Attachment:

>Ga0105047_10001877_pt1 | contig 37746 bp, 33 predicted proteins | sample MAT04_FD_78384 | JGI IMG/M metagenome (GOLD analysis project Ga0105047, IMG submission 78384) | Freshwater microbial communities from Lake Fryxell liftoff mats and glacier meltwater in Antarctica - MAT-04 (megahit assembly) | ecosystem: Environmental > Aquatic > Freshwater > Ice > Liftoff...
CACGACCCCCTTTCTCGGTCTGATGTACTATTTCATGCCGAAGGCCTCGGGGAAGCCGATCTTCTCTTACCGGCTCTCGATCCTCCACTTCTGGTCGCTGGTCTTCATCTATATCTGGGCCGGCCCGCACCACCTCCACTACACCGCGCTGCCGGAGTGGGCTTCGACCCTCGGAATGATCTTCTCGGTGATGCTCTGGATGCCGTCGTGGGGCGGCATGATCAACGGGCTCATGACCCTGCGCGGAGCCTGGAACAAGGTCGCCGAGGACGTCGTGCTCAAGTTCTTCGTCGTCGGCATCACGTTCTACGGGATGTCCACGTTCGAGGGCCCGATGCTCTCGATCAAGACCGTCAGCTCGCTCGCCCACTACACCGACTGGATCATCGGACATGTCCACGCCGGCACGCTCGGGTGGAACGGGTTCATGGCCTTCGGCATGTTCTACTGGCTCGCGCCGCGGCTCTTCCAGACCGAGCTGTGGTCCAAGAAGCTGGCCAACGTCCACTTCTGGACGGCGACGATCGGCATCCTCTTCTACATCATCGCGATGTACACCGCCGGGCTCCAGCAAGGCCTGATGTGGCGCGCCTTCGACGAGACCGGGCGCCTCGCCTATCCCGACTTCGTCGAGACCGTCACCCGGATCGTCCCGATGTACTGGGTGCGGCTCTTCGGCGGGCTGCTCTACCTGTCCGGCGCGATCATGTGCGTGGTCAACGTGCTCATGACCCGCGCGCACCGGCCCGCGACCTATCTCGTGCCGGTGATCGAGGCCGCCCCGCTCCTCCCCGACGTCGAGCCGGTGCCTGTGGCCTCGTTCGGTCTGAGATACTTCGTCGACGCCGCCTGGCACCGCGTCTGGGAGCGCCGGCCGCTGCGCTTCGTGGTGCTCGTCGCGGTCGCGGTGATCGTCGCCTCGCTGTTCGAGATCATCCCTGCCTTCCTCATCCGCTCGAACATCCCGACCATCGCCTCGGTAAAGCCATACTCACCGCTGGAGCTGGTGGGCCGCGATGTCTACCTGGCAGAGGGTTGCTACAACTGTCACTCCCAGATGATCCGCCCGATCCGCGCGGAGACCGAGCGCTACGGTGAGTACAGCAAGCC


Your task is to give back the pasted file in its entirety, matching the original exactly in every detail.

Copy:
>Ga0105047_10001877_pt1 | contig 37746 bp, 33 predicted proteins | sample MAT04_FD_78384 | JGI IMG/M metagenome (GOLD analysis project Ga0105047, IMG submission 78384) | Freshwater microbial communities from Lake Fryxell liftoff mats and glacier meltwater in Antarctica - MAT-04 (megahit assembly) | ecosystem: Environmental > Aquatic > Freshwater > Ice > Liftoff...
CACGACCCCCTTTCTCGGTCTGATGTACTATTTCATGCCGAAGGCCTCGGGGAAGCCGATCTTCTCTTACCGGCTCTCGATCCTCCACTTCTGGTCGCTGGTCTTCATCTATATCTGGGCCGGCCCGCACCACCTCCACTACACCGCGCTGCCGGAGTGGGCTTCGACCCTCGGAATGATCTTCTCGGTGATGCTCTGGATGCCGTCGTGGGGCGGCATGATCAACGGGCTCATGACCCTGCGCGGAGCCTGGAACAAGGTCGCCGAGGACGTCGTGCTCAAGTTCTTCGTCGTCGGCATCACGTTCTACGGGATGTCCACGTTCGAGGGCCCGATGCTCTCGATCAAGACCGTCAGCTCGCTCGCCCACTACACCGACTGGATCATCGGACATGTCCACGCCGGCACGCTCGGGTGGAACGGGTTCATGGCCTTCGGCATGTTCTACTGGCTCGCGCCGCGGCTCTTCCAGACCGAGCTGTGGTCCAAGAAGCTGGCCAACGTCCACTTCTGGACGGCGACGATCGGCATCCTCTTCTACATCATCGCGATGTACACCGCCGGGCTCCAGCAAGGCCTGATGTGGCGCGCCTTCGACGAGACCGGGCGCCTCGCCTATCCCGACTTCGTCGAGACCGTCACCCGGATCGTCCCGATGTACTGGGTGCGGCTCTTCGGCGGGCTGCTCTACCTGTCCGGCGCGATCATGTGCGTGGTCAACGTGCTCATGACCCGCGCGCACCGGCCCGCGACCTATCTCGTGCCGGTGATCGAGGCCGCCCCGCTCCTCCCCGACGTCGAGCCGGTGCCTGTGGCCTCGTTCGGTCTGAGATACTTCGTCGACGCCGCCTGGCACCGCGTCTGGGAGCGCCGGCCGCTGCGCTTCGTGGTGCTCGTCGCGGTCGCGGTGATCGTCGCCTCGCTGTTCGAGATCATCCCTGCCTTCCTCATCCGCTCGAACATCCCGACCATCGCCTCGGTAAAGCCATACTCACCGCTGGAGCTGGTGGGCCGCGATGTCTACCTGGCAGAGGGTTGCTACAACTGTCACTCCCAGATGATCCGCCCGATCCGCGCGGAGACCGAGCGCTACGGTGAGTACAGCAAGCC